Rwanda has purchased an undisclosed number of Turkish Unmanned Aerial Vehicles (AUVs) commonly known as drones, this website has learnt.
According to a recent Africa Intelligence report from September 27, 2021, Rwanda joins Ethiopia, Morocco, Algeria, and Nigeria who are the other African countries that have expressed interest in Turkey’s Bayraktar TB2 UAVs.
Rwanda's purchase of the UAVs comes after a visit to Turkey by the country's Minister of Foreign Affairs Dr. Vincent Biruta. Together with a delegation of other Rwandan government officials, Biruta paid a working visit to Turkey on 05/09/2021 to discuss diplomatic, military, trade relations.
According to an Africa Intelligence report, Rwanda plans to purchase up to twelve of the vehicles. The least priced UAV goes for $1m about Ush3.6 billion.
A regional security expert familiar with the drones told this reporter that "those UAVs are extremely dangerous. Azerbaijan used them to destroy Armenian tanks and artillery systems. Ethiopia is (also) urgently trying to acquire and operationalize them to counter the Tigrayans."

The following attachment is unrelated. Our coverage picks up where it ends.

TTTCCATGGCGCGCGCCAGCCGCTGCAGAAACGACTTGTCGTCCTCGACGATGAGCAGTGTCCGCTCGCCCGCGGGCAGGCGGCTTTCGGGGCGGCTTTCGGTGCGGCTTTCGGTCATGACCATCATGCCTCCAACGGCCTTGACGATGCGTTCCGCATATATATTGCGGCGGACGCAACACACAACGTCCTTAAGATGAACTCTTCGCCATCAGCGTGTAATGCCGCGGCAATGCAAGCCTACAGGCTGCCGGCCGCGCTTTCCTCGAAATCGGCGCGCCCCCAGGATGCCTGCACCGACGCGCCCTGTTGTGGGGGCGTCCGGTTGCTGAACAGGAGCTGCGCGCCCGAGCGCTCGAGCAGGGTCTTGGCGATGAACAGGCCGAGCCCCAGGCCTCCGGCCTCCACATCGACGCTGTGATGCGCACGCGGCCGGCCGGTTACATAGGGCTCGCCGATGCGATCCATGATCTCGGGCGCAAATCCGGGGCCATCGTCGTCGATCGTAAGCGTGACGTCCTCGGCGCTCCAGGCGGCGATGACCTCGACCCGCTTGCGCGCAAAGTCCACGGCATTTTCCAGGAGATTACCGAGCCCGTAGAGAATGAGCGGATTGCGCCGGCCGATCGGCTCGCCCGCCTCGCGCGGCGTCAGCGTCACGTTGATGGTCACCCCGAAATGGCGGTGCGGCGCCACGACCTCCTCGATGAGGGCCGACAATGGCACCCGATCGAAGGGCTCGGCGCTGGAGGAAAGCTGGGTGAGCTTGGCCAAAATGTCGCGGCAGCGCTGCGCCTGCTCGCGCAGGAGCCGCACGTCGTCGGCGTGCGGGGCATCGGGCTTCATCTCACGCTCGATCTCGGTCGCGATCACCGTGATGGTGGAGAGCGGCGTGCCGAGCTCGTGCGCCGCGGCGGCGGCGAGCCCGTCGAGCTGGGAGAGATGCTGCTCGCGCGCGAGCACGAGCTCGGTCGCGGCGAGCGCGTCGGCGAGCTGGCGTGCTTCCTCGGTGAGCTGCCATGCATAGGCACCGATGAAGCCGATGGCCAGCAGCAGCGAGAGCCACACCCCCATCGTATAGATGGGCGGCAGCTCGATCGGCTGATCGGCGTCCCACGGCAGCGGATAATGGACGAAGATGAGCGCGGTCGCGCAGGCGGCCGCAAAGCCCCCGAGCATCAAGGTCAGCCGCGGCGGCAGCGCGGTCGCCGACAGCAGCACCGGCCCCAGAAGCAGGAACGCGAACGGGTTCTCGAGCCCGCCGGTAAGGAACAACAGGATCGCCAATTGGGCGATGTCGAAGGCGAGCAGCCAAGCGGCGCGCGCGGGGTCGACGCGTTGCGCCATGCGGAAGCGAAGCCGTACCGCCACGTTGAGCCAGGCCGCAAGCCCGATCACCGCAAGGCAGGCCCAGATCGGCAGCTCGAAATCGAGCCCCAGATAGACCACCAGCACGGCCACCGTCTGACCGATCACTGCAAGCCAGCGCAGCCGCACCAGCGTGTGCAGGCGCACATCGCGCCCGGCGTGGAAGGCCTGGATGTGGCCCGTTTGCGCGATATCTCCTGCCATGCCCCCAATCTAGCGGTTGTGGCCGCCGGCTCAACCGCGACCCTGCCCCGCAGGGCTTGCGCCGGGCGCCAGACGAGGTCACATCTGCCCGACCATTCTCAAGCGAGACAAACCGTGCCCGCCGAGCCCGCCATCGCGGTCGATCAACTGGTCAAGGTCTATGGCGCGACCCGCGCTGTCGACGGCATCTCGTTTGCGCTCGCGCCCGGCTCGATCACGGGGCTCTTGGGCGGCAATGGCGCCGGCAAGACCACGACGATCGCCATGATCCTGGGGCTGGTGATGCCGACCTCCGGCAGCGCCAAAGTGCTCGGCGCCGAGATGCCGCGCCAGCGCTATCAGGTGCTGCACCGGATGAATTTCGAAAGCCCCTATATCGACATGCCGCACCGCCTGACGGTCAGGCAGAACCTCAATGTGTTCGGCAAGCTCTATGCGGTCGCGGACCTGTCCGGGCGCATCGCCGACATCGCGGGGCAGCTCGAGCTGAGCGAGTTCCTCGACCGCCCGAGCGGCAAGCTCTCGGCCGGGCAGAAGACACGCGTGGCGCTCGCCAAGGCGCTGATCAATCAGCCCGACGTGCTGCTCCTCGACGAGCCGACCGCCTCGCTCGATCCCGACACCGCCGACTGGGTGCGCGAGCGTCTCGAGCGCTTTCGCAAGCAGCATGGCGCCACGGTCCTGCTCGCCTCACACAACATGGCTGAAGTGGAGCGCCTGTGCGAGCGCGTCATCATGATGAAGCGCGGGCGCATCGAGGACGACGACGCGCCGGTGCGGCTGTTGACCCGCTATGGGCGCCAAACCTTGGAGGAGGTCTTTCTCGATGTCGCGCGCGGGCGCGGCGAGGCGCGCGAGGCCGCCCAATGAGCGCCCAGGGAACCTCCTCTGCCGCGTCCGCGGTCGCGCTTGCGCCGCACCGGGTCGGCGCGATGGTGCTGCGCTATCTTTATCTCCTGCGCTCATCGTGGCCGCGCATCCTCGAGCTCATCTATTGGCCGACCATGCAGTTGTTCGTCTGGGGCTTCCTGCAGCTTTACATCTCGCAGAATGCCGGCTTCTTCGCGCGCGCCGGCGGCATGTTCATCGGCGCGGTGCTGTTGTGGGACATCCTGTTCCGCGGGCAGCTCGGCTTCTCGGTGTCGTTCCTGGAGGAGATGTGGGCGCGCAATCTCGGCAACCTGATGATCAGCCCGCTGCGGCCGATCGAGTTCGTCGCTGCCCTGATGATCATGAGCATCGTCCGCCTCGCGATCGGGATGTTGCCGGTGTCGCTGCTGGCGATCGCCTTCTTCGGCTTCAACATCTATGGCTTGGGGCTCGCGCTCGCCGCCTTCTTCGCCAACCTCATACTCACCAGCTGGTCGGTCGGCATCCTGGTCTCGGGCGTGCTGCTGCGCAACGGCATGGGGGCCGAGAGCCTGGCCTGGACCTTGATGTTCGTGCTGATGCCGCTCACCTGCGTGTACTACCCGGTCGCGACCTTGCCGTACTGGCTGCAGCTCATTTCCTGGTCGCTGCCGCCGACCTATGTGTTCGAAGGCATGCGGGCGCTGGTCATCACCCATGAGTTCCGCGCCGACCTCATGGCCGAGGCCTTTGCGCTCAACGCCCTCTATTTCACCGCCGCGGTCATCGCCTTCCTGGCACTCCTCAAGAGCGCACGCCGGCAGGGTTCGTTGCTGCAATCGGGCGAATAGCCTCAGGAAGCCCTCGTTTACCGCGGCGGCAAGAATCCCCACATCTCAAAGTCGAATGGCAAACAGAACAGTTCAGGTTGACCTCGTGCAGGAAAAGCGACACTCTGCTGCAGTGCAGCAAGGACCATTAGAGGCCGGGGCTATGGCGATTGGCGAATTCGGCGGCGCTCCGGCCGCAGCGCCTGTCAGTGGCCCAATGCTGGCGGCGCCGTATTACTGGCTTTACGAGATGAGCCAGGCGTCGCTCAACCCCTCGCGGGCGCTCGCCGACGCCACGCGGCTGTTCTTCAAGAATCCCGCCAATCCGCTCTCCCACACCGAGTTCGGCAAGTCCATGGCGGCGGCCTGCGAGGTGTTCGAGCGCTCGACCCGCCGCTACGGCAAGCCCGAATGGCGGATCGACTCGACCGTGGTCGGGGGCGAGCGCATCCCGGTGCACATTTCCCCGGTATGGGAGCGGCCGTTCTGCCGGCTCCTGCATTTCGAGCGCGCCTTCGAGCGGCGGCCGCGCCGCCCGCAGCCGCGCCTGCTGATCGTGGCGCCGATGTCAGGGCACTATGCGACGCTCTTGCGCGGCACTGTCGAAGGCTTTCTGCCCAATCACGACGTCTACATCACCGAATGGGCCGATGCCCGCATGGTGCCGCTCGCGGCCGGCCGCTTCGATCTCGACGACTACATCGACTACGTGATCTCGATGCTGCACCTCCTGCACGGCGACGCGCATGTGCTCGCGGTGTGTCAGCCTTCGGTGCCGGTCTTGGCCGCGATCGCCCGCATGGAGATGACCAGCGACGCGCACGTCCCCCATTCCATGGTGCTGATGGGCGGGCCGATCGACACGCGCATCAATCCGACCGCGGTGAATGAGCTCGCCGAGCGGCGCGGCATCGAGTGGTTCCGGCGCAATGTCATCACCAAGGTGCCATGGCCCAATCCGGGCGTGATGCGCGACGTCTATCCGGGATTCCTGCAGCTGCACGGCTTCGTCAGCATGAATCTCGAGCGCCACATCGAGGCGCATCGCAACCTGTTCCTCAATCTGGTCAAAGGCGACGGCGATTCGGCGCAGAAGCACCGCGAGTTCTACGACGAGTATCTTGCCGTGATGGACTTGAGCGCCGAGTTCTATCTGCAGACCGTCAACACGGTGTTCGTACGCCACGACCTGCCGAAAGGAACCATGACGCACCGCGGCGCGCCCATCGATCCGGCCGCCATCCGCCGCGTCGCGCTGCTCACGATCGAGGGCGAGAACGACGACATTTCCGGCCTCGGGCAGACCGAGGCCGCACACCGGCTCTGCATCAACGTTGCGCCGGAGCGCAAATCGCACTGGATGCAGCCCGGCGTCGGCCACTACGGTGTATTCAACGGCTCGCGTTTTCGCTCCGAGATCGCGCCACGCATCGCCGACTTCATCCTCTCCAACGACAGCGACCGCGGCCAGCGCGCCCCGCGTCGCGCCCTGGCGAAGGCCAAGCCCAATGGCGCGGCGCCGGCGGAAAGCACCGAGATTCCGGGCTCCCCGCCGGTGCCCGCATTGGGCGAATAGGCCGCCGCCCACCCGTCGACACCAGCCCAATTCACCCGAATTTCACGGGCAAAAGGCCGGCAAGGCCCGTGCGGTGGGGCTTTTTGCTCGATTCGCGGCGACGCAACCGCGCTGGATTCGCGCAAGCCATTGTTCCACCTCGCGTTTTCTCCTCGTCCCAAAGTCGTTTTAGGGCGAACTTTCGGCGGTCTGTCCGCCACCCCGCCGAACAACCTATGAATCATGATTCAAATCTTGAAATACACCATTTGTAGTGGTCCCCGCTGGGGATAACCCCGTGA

Reports indicate that TB2 drones have become sought-after across Africa, Asia and parts of Europe after the remotely piloted craft were deemed to have tipped the balance in favour of Azerbaijan in its war with Armenia last autumn over the disputed enclave of Nagorno-Karabakh.
Rwandan government says the drones will be deployed to fight rebels in Mozambique where at least 1,000 Rwandan soldiers are fighting alongside Mozambican forces.
This purchase also coincides with strained relations between Rwanda and Uganda that resulted in Kigali's unilateral closure of the common border points at Katuna and Cyanika in 2019.
Since then, President Museveni and his Rwandan counterpart signed a pact in Angola aimed at ending tensions but the common border points remain closed to date.
After the signing, President Museveni said "Uganda is fully committed to enforcing this agreement", while Kagame noted "it may take a bit of time" for the two countries "to understand each other, but I think we have come a long way".
Uganda has in the recent past released a number of Rwandans as part of wider measures aimed at normalizing the strained relations between Kampala and Kigali.